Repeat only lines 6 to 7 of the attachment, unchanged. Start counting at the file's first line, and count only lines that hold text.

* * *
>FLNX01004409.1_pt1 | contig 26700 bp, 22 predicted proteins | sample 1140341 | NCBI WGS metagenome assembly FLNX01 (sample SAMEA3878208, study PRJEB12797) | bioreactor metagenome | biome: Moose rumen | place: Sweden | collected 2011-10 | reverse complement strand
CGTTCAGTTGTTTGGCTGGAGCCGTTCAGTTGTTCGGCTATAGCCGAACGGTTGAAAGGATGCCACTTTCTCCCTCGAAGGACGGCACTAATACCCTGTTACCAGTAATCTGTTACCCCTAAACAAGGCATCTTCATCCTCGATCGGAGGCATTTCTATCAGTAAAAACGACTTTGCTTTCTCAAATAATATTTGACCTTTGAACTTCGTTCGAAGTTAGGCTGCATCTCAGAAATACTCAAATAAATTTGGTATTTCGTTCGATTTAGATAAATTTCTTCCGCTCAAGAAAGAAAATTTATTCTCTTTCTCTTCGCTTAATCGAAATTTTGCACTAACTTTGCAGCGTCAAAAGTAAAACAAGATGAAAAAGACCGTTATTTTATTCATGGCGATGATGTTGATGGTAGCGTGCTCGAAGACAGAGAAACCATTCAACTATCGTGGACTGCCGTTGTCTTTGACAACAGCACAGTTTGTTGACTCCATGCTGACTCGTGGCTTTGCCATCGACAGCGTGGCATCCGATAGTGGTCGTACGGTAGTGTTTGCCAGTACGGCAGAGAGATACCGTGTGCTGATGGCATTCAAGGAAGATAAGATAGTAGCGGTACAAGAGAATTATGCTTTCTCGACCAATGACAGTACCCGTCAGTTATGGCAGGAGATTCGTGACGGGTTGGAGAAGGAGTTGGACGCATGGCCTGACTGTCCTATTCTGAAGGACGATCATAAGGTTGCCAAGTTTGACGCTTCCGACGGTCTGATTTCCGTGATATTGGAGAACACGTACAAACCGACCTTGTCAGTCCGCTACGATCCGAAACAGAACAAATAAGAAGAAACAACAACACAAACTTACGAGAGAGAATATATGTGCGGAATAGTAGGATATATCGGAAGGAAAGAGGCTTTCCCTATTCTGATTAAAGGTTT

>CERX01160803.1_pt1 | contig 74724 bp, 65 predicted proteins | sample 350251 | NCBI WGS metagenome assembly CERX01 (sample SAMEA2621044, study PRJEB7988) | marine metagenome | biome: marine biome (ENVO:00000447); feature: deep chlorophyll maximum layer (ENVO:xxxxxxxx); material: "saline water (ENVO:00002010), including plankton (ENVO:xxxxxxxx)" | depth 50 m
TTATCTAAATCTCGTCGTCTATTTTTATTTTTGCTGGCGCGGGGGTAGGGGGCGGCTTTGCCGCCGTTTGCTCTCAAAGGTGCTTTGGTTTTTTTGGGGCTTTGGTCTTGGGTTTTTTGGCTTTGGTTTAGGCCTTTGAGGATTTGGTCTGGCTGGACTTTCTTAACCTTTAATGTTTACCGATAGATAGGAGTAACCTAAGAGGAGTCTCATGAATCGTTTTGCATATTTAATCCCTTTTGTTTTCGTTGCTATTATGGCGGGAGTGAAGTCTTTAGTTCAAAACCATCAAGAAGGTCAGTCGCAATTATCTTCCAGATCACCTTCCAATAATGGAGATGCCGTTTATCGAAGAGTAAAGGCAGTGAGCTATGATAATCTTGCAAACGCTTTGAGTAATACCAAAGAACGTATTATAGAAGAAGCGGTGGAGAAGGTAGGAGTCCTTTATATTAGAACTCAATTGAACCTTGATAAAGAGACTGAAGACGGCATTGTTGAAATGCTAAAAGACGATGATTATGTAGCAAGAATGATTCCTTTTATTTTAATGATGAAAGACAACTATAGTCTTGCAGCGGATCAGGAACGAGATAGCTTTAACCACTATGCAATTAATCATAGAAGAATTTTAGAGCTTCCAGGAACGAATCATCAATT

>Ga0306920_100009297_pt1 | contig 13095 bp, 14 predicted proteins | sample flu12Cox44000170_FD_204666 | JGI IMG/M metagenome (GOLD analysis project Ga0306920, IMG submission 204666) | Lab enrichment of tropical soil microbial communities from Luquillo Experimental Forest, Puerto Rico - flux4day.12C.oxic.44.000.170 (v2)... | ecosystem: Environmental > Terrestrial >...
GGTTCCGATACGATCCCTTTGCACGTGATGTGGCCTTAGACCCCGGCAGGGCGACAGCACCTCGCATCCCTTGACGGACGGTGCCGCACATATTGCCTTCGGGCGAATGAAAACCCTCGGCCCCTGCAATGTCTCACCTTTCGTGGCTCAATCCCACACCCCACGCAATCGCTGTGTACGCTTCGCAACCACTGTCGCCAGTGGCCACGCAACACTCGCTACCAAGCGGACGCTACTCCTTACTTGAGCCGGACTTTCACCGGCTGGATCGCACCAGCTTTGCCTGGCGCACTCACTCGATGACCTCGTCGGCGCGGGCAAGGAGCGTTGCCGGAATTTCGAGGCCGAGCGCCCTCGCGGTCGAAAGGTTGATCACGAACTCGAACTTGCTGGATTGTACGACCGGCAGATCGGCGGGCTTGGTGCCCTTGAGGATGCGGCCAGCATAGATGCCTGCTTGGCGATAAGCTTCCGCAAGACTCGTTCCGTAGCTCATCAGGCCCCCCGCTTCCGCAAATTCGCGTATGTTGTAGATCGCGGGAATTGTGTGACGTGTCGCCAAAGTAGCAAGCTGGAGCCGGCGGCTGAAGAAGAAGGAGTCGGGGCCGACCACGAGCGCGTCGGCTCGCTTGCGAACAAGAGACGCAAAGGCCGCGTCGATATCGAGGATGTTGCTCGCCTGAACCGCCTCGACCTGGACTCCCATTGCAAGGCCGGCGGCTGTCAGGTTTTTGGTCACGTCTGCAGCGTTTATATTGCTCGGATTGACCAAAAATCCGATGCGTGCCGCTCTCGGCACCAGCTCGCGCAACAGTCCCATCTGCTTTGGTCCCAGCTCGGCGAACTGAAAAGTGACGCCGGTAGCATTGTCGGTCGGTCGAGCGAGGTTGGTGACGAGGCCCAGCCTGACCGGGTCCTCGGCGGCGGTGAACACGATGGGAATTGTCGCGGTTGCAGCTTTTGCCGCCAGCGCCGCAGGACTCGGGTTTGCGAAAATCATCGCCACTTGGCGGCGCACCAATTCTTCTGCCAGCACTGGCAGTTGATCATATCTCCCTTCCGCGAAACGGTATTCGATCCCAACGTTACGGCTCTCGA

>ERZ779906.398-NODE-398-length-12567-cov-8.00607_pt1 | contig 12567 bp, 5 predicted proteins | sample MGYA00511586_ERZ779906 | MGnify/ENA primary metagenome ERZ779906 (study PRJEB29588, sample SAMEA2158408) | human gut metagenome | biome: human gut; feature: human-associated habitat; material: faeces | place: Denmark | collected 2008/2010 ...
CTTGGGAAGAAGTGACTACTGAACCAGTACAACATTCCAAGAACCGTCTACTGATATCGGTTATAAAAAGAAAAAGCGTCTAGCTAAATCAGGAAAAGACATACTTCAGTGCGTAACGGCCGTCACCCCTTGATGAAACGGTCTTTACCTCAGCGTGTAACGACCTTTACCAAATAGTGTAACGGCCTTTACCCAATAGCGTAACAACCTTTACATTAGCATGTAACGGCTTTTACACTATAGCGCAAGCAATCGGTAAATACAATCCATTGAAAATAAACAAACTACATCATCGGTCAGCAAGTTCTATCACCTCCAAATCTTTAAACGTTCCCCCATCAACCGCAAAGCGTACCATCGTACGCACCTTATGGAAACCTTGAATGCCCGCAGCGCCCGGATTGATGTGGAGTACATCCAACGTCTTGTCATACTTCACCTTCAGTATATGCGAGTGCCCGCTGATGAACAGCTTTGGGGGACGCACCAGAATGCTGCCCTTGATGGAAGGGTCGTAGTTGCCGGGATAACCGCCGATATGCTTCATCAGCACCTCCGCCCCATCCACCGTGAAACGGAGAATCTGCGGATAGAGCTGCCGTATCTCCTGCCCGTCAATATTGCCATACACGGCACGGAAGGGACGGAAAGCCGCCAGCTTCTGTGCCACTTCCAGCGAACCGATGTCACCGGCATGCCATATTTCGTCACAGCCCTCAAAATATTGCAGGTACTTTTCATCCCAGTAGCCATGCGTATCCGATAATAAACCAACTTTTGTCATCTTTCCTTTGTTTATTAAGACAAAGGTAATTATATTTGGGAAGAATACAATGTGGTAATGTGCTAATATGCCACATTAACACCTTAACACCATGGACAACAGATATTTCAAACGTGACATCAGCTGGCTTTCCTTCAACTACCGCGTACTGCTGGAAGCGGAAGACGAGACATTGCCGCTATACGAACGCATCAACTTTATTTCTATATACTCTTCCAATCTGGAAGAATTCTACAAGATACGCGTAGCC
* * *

GGTTCCGATACGATCCCTTTGCACGTGATGTGGCCTTAGACCCCGGCAGGGCGACAGCACCTCGCATCCCTTGACGGACGGTGCCGCACATATTGCCTTCGGGCGAATGAAAACCCTCGGCCCCTGCAATGTCTCACCTTTCGTGGCTCAATCCCACACCCCACGCAATCGCTGTGTACGCTTCGCAACCACTGTCGCCAGTGGCCACGCAACACTCGCTACCAAGCGGACGCTACTCCTTACTTGAGCCGGACTTTCACCGGCTGGATCGCACCAGCTTTGCCTGGCGCACTCACTCGATGACCTCGTCGGCGCGGGCAAGGAGCGTTGCCGGAATTTCGAGGCCGAGCGCCCTCGCGGTCGAAAGGTTGATCACGAACTCGAACTTGCTGGATTGTACGACCGGCAGATCGGCGGGCTTGGTGCCCTTGAGGATGCGGCCAGCATAGATGCCTGCTTGGCGATAAGCTTCCGCAAGACTCGTTCCGTAGCTCATCAGGCCCCCCGCTTCCGCAAATTCGCGTATGTTGTAGATCGCGGGAATTGTGTGACGTGTCGCCAAAGTAGCAAGCTGGAGCCGGCGGCTGAAGAAGAAGGAGTCGGGGCCGACCACGAGCGCGTCGGCTCGCTTGCGAACAAGAGACGCAAAGGCCGCGTCGATATCGAGGATGTTGCTCGCCTGAACCGCCTCGACCTGGACTCCCATTGCAAGGCCGGCGGCTGTCAGGTTTTTGGTCACGTCTGCAGCGTTTATATTGCTCGGATTGACCAAAAATCCGATGCGTGCCGCTCTCGGCACCAGCTCGCGCAACAGTCCCATCTGCTTTGGTCCCAGCTCGGCGAACTGAAAAGTGACGCCGGTAGCATTGTCGGTCGGTCGAGCGAGGTTGGTGACGAGGCCCAGCCTGACCGGGTCCTCGGCGGCGGTGAACACGATGGGAATTGTCGCGGTTGCAGCTTTTGCCGCCAGCGCCGCAGGACTCGGGTTTGCGAAAATCATCGCCACTTGGCGGCGCACCAATTCTTCTGCCAGCACTGGCAGTTGATCATATCTCCCTTCCGCGAAACGGTATTCGATCCCAACGTTACGGCTCTCGA

>ERZ779906.398-NODE-398-length-12567-cov-8.00607_pt1 | contig 12567 bp, 5 predicted proteins | sample MGYA00511586_ERZ779906 | MGnify/ENA primary metagenome ERZ779906 (study PRJEB29588, sample SAMEA2158408) | human gut metagenome | biome: human gut; feature: human-associated habitat; material: faeces | place: Denmark | collected 2008/2010 ...